The value of Boston's backcourt bargains

Let's play the name game: What do D.J. Augustin, Matthew Dellavedova, E'twaun Moore, and Austin Rivers all have in common?

Most of you can probably recognize that those players are all basically back-up ball handlers. Yet, did you know that they're each slated to make more money than Celtics' All-Star point guard Isaiah Thomas this season? Crazy, right? Welcome to today's NBA, where teams have more money than ever to throw at mediocre players- and that's exactly what they do because if they don't, someone else will.

I am a resource economics major, which deals with managing limited resources to maximize production. That is precisely what NBA front offices are faced with- acquiring the best players at the lowest costs. Their success in doing this is becoming even more crucial with the salary cap blasting off and players demanding more money than they're probably worth. This has been continuously increasing the value of rookie contracts and intelligent past deals.

Luckily for Danny Ainge and his Boston Celtics, there are ample rookie contracts still in effect that make for inexpensive second-unit players. Marcus Smart, Terry Rozier, and Jaylen Brown are locked up through the end of the 2017-18 season at least, depending on team options. Combined, they are only costing the team a hair over $10 million this season, which is an absolute bargain. Kelly Olynyk's 2017-18 option wasn't picked up, but Ainge also could've brought him back for a cheap $4 million or so if he wanted to.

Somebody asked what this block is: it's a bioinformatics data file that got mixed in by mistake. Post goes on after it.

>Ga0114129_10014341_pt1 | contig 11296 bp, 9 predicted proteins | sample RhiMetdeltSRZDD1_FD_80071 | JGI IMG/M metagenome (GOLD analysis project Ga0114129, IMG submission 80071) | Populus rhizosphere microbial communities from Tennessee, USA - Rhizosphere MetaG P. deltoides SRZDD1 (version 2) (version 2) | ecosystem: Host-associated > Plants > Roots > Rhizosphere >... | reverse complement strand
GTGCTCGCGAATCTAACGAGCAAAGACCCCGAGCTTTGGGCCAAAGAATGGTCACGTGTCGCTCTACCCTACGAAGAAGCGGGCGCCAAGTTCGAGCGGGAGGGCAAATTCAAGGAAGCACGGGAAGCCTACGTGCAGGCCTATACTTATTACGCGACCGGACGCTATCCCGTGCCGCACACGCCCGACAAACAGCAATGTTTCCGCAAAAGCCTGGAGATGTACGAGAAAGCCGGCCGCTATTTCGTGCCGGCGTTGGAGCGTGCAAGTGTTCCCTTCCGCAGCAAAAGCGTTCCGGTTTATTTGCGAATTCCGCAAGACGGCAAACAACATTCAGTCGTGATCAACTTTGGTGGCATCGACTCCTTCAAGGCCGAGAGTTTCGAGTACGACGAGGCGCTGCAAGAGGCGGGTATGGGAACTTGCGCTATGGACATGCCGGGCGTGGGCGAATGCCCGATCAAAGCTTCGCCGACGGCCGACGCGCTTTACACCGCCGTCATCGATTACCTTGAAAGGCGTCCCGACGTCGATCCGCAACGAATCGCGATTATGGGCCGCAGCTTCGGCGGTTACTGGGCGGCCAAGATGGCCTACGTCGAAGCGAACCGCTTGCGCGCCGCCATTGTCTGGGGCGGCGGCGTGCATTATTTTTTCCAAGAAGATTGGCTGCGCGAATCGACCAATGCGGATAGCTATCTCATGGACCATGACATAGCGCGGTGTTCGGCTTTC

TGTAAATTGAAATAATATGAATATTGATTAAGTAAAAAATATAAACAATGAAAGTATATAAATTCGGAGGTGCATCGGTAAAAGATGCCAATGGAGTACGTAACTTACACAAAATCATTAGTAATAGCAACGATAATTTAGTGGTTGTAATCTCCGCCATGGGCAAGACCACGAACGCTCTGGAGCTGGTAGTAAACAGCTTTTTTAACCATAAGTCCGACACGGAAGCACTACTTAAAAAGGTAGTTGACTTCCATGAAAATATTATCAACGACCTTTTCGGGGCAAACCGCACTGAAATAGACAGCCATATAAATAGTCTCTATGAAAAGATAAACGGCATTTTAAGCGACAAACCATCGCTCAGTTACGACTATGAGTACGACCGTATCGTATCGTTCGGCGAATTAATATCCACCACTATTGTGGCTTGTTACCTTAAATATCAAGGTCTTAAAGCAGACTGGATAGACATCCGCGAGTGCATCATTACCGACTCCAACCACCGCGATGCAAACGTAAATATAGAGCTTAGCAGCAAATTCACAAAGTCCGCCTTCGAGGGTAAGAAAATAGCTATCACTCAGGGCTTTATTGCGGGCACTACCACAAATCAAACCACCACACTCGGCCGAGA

More significantly, Boston has made many deals with players who, at the time, hadn't even sniffed their highest potential in the league. Ainge locked up Avery Bradley with a four year deal worth $32 million in 2014, and extended Jae Crowder's contract for five seasons the following year with a $35 million agreement. Securing two incredible defenders whose offense was only expanding put Ainge far ahead of the game compared to other, more financially-tight squads, but what followed was even more impressive.

Not only did the Isaiah Thomas trade end up being a steal for the Celtics, but his super-affordable 4 year, $27 million contract only sweetened the deal. As he transformed from a sixth-man into an All-Star, his contract proved to be one of the biggest bargains in the association. In a piece I wrote for Big Three Sports following the end of the 2015-16 season, my value calculator evaluated Isaiah Thomas as a top ten player in terms of out-producing his contract. The Celtics will be enjoying his cheap services through the 2017-18 campaign.

Brian Robb emphasized the affordability of Boston's backcourt on Twitter:

Partially to hammer this point home and partially just for fun, here are some players who have a more expensive contract alone than these four players combined: Bradley Beal, Harrison Barnes, and (nearly) Derrick Rose (who will make about 200 grand less). Sheesh!

These moves have created great financial flexibility for Danny Ainge. They allowed him to pursue multiple top free agents like Kevin Durant and Al Horford this past summer, and will continue to pay dividends through the next two years. It keeps the door to any trade or free-agency signing wide open.

Follow Erik Johnson on Twitter: @erikjohnson32

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